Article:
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17 Oct, 2019 16:31

Tusk says Brexit discussions concluded & EU leaders have endorsed new deal

Tusk says Brexit discussions concluded & EU leaders have endorsed new deal

President of the European Council Donald Tusk has said that EU leaders have endorsed the new Brexit deal struck between Brussels and London and discussions have finally concluded.

Speaking after final negotiations wrapped up, Tusk said the deal become possible because it was "positively assessed by Ireland."

The key change in the new deal is that British PM Boris Johnson agreed to replace the backstop with a four-year regulatory alignment between Northern Ireland and the EU. This was always a major sticking point in negotiations, with British Conservatives an unionists in Northern Ireland opposed to having the region treated differently to the rest of the UK.

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Tusk said the new deal ensures the integrity of the single market, avoids chaos and safeguards peace and stability on the island of Ireland.

The European Council president said he was happy and relieved that a deal had finally been struck but "sad" because he will "always be a remainer." He added that if the UK decides to return one day, Europe's door "will always be open."

The task now is the wait for votes in the UK an European Parliaments.

Irish PM Leo Varadkar said he too had mixed feelings and regretted that Britain was leaving the EU, but that the negotiations had taught him about the "strength of unity" in the bloc.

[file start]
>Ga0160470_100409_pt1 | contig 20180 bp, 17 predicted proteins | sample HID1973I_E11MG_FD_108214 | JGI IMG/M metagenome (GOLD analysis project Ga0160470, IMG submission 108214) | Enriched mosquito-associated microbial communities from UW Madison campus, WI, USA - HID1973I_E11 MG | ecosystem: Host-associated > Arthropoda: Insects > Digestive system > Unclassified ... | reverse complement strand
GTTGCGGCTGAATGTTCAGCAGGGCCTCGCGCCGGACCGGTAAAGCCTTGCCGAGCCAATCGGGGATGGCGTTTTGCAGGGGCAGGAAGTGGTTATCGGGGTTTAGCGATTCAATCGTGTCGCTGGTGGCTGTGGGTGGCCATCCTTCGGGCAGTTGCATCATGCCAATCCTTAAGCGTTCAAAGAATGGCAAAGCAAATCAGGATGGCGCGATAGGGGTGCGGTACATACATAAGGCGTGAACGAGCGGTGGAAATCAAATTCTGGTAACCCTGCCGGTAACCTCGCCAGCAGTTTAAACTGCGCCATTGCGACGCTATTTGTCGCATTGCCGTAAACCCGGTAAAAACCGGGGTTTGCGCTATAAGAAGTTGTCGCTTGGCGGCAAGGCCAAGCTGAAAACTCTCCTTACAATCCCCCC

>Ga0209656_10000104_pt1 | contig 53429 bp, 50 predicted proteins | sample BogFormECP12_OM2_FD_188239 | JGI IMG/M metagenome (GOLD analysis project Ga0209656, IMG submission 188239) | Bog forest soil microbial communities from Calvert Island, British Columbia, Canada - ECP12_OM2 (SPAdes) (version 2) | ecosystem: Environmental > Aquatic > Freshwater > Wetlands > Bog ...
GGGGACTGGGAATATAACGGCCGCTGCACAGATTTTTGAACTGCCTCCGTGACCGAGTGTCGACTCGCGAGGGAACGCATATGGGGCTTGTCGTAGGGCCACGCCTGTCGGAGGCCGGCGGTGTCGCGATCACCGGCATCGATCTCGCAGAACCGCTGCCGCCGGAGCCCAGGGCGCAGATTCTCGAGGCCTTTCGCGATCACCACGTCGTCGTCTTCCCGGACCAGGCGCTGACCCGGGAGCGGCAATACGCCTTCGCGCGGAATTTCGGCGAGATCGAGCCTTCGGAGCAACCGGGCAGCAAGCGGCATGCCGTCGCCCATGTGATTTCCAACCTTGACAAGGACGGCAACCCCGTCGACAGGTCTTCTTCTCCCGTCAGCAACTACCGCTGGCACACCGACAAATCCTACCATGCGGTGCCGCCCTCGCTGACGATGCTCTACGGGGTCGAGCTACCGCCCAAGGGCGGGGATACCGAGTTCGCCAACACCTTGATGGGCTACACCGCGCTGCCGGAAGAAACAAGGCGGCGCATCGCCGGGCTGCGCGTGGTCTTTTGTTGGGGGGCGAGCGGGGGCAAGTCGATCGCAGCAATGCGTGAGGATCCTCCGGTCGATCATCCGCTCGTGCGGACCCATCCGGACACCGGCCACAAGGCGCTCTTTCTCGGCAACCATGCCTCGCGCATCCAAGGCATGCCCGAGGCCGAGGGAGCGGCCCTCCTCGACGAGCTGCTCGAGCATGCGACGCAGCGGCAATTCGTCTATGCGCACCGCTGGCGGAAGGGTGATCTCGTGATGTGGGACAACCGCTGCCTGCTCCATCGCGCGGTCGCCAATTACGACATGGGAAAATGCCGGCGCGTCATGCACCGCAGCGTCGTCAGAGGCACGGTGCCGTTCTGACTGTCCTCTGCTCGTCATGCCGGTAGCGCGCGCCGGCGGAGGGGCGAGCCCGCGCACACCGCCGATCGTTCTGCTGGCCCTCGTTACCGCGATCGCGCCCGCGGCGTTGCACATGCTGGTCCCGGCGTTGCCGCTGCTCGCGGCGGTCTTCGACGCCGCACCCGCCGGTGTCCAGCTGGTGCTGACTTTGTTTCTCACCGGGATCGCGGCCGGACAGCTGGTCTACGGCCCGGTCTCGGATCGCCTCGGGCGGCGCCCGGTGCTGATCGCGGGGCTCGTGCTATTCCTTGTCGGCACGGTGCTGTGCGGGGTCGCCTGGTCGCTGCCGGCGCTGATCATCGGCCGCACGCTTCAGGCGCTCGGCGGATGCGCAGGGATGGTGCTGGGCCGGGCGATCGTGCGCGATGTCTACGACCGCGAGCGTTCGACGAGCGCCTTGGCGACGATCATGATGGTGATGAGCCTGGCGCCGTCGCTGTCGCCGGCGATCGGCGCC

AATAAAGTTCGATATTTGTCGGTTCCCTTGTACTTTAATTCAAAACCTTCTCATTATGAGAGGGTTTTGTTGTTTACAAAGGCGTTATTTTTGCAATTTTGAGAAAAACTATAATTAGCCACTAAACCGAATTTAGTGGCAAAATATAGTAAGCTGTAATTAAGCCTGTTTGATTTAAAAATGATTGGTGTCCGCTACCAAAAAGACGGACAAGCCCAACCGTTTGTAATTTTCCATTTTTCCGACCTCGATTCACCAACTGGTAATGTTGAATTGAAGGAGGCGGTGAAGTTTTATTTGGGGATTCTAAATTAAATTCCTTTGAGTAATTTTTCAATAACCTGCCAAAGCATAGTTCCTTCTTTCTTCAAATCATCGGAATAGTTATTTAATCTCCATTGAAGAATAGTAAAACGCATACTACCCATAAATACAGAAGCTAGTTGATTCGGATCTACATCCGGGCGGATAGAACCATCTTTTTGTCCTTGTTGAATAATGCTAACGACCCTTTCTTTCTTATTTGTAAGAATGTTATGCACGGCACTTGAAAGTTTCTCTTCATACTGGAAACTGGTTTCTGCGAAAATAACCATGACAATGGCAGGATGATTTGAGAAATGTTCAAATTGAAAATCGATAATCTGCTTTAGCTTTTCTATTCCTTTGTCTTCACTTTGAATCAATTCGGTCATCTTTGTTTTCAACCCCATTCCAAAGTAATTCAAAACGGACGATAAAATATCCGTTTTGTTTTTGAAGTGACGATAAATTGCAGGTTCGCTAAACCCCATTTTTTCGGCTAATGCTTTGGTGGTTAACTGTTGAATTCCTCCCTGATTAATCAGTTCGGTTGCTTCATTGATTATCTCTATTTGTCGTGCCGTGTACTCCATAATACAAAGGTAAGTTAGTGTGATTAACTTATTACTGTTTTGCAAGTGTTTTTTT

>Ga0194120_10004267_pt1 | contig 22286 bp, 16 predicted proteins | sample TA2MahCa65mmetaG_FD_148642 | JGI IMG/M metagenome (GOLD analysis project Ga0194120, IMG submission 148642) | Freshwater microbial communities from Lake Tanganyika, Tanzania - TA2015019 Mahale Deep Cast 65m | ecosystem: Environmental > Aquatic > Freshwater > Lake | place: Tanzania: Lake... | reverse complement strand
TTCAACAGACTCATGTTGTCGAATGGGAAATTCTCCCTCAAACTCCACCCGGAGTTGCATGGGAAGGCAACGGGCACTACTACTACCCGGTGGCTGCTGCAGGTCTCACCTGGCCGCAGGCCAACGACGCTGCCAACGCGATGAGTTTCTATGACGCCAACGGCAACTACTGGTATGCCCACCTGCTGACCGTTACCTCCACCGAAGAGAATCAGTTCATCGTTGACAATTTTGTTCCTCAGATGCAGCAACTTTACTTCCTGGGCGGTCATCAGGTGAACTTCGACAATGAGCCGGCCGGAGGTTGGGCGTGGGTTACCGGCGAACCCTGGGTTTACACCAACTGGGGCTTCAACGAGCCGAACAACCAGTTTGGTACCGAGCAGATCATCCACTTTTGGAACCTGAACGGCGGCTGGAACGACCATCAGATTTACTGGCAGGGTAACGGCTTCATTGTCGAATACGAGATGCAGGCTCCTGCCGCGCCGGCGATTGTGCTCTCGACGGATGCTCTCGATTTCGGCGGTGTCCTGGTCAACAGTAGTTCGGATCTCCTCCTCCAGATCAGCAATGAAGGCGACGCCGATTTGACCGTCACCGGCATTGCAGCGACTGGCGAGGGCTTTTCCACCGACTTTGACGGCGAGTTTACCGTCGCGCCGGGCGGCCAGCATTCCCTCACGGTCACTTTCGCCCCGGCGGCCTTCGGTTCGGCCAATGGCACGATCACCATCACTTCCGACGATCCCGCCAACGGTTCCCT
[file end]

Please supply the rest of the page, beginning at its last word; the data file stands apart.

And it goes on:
The new solution to the Northern Ireland issue could become permanent with the consent of the Stormont assembly in NI, according to Varadkar. 

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Britons had grown sick and tired of Brexit negotiations dragging on with seemingly no end in sight for the past two years. The issue sparked deep divisions in both society and parliament, even costing former PM Theresa May and a number of government ministers their jobs.

MPs are due to debate and vote on the new deal in a historic Saturday sitting of the House of Commons.

Things might not go so smoothly there, however, as the DUP, Johnson's Northern Ireland allies who support his minority government, say they are still opposed to the agreement.

The deal was also slammed by Labour leader Jeremy Corbyn who said it “won’t bring the country together and should be rejected.” The best way to get Brexit sorted, Corbyn said, was to “give the people the final say in a public vote.”

Johnson earlier called the agreement a “great new deal that takes back control.”

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